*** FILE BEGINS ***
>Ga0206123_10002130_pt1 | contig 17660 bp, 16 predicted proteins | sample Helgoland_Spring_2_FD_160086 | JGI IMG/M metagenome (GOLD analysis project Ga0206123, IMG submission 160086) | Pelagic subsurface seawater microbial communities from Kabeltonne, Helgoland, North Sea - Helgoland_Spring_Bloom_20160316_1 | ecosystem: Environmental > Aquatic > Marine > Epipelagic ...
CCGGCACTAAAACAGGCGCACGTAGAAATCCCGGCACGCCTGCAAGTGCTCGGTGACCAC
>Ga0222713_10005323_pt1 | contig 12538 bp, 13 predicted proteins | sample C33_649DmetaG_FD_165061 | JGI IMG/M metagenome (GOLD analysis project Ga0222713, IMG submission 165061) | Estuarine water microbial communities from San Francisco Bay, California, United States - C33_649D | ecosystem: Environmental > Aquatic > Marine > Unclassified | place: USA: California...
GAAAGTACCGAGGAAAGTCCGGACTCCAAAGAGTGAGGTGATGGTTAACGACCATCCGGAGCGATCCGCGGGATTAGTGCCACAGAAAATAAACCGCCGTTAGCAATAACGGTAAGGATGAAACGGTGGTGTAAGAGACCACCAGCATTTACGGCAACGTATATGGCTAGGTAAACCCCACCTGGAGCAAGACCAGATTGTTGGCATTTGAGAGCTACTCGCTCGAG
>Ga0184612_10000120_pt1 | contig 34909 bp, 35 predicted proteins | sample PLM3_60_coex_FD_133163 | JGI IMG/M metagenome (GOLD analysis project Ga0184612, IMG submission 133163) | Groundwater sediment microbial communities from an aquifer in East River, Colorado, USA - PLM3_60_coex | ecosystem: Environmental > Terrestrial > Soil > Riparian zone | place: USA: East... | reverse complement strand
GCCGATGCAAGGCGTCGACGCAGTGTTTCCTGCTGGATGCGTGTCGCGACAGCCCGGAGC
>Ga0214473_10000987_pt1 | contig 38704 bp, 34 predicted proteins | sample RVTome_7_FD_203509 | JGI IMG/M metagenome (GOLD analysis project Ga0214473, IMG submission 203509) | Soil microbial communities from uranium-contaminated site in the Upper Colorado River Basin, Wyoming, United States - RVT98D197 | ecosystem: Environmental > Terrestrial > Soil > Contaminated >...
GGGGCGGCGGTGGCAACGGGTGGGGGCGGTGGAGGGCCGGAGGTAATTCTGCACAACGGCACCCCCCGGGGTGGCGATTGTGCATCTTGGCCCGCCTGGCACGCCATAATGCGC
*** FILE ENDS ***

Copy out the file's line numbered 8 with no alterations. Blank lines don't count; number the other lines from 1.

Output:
GGGGCGGCGGTGGCAACGGGTGGGGGCGGTGGAGGGCCGGAGGTAATTCTGCACAACGGCACCCCCCGGGGTGGCGATTGTGCATCTTGGCCCGCCTGGCACGCCATAATGCGC